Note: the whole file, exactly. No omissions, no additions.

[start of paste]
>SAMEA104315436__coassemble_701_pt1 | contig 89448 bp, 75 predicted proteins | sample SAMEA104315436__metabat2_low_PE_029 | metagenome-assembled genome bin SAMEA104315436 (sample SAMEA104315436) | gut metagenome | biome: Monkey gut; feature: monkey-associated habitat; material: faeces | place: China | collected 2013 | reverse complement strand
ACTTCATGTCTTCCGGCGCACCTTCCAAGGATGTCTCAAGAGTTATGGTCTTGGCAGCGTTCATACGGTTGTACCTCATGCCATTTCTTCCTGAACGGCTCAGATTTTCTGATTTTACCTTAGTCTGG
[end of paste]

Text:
>SAMEA104315436__coassemble_701_pt1 | contig 89448 bp, 75 predicted proteins | sample SAMEA104315436__metabat2_low_PE_029 | metagenome-assembled genome bin SAMEA104315436 (sample SAMEA104315436) | gut metagenome | biome: Monkey gut; feature: monkey-associated habitat; material: faeces | place: China | collected 2013 | reverse complement strand
ACTTCATGTCTTCCGGCGCACCTTCCAAGGATGTCTCAAGAGTTATGGTCTTGGCAGCGTTCATACGGTTGTACCTCATGCCATTTCTTCCTGAACGGCTCAGATTTTCTGATTTTACCTTAGTCTGG